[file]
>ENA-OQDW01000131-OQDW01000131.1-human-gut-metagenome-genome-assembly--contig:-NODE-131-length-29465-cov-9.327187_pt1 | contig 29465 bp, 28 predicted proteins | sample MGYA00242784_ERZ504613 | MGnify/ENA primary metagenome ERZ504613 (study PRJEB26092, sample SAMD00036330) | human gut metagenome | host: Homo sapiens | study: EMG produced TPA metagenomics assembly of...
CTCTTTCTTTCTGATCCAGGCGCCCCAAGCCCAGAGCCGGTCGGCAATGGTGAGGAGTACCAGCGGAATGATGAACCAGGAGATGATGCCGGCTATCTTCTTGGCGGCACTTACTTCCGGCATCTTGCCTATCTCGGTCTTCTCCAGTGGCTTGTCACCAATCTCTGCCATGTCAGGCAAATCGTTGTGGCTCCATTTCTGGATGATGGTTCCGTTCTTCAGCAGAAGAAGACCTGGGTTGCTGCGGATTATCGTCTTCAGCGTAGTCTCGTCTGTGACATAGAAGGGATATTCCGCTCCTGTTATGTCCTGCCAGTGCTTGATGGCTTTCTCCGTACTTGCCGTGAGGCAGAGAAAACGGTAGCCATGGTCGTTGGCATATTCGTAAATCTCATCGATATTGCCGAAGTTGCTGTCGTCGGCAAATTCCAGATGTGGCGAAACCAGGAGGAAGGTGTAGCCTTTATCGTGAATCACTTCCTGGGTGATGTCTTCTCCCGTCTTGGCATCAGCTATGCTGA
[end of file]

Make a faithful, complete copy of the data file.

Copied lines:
>ENA-OQDW01000131-OQDW01000131.1-human-gut-metagenome-genome-assembly--contig:-NODE-131-length-29465-cov-9.327187_pt1 | contig 29465 bp, 28 predicted proteins | sample MGYA00242784_ERZ504613 | MGnify/ENA primary metagenome ERZ504613 (study PRJEB26092, sample SAMD00036330) | human gut metagenome | host: Homo sapiens | study: EMG produced TPA metagenomics assembly of...
CTCTTTCTTTCTGATCCAGGCGCCCCAAGCCCAGAGCCGGTCGGCAATGGTGAGGAGTACCAGCGGAATGATGAACCAGGAGATGATGCCGGCTATCTTCTTGGCGGCACTTACTTCCGGCATCTTGCCTATCTCGGTCTTCTCCAGTGGCTTGTCACCAATCTCTGCCATGTCAGGCAAATCGTTGTGGCTCCATTTCTGGATGATGGTTCCGTTCTTCAGCAGAAGAAGACCTGGGTTGCTGCGGATTATCGTCTTCAGCGTAGTCTCGTCTGTGACATAGAAGGGATATTCCGCTCCTGTTATGTCCTGCCAGTGCTTGATGGCTTTCTCCGTACTTGCCGTGAGGCAGAGAAAACGGTAGCCATGGTCGTTGGCATATTCGTAAATCTCATCGATATTGCCGAAGTTGCTGTCGTCGGCAAATTCCAGATGTGGCGAAACCAGGAGGAAGGTGTAGCCTTTATCGTGAATCACTTCCTGGGTGATGTCTTCTCCCGTCTTGGCATCAGCTATGCTGA